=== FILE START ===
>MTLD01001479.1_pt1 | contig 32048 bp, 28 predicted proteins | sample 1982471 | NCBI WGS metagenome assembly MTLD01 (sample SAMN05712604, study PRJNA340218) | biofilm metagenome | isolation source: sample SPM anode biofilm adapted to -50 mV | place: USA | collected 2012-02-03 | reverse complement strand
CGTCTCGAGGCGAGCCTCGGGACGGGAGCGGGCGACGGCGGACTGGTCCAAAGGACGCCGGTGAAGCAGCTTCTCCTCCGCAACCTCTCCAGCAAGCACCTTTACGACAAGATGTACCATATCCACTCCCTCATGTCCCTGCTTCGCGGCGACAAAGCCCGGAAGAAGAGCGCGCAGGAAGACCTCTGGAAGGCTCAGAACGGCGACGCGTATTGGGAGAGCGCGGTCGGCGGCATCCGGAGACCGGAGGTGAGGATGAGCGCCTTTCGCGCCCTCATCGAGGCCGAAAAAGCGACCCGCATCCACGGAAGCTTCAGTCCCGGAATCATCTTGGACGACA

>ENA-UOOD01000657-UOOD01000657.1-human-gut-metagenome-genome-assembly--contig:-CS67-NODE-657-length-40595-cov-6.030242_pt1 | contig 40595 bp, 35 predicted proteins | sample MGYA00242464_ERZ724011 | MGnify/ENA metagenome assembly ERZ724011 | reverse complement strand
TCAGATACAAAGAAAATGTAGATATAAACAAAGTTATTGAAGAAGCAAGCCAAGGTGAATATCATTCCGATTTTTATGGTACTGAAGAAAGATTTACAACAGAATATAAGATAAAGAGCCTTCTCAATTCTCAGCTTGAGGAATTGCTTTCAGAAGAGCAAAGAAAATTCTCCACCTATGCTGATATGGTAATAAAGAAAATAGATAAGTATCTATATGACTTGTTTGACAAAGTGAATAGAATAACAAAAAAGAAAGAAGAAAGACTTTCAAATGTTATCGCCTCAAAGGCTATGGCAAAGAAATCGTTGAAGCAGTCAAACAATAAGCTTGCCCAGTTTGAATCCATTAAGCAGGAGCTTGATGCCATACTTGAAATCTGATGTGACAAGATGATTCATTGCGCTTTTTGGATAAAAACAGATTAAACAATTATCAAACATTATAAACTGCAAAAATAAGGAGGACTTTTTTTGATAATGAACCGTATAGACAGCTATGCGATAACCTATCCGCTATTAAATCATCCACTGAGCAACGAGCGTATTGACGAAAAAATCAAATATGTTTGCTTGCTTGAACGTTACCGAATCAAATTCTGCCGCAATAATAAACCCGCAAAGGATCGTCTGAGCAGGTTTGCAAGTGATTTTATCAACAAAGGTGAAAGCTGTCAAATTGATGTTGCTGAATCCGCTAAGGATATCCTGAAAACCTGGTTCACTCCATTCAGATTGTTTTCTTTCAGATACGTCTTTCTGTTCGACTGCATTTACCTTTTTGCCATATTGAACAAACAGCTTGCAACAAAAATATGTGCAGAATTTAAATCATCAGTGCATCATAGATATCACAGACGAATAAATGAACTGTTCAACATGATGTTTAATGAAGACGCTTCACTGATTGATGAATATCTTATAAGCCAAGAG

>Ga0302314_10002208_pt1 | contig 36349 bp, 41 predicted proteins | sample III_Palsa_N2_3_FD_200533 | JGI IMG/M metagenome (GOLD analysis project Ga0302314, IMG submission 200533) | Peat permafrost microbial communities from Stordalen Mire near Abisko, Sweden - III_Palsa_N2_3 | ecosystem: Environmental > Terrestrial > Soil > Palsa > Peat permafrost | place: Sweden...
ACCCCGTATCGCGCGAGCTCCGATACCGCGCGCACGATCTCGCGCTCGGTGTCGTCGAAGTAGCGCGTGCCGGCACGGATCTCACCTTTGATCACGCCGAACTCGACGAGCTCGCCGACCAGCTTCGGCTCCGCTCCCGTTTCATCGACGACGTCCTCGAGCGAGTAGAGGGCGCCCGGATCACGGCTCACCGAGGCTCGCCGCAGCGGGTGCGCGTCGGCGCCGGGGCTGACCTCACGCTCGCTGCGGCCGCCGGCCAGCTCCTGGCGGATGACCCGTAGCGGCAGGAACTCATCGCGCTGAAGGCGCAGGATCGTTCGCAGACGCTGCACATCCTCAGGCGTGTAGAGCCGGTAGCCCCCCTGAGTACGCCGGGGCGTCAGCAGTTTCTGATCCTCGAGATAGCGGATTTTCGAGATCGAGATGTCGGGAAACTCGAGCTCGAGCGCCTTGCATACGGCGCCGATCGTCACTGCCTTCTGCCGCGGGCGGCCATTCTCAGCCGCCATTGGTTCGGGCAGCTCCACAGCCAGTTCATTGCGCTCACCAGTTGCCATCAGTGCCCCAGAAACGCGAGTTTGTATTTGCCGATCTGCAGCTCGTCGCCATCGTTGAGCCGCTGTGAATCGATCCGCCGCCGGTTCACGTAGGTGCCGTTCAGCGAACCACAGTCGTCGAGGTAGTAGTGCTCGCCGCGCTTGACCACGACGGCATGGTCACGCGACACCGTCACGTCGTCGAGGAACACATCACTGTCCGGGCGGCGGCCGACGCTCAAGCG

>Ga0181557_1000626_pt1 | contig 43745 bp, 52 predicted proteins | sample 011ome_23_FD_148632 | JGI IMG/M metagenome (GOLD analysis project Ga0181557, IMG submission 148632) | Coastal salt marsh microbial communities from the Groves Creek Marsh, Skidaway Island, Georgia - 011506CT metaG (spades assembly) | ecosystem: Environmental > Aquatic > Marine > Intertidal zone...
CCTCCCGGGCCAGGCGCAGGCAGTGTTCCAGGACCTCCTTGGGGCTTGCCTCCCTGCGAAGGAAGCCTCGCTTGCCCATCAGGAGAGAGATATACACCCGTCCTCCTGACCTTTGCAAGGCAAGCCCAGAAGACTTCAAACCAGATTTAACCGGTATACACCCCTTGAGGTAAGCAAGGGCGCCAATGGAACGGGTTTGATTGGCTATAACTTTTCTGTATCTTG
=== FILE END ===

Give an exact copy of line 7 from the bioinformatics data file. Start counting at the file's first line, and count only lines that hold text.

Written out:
>Ga0181557_1000626_pt1 | contig 43745 bp, 52 predicted proteins | sample 011ome_23_FD_148632 | JGI IMG/M metagenome (GOLD analysis project Ga0181557, IMG submission 148632) | Coastal salt marsh microbial communities from the Groves Creek Marsh, Skidaway Island, Georgia - 011506CT metaG (spades assembly) | ecosystem: Environmental > Aquatic > Marine > Intertidal zone...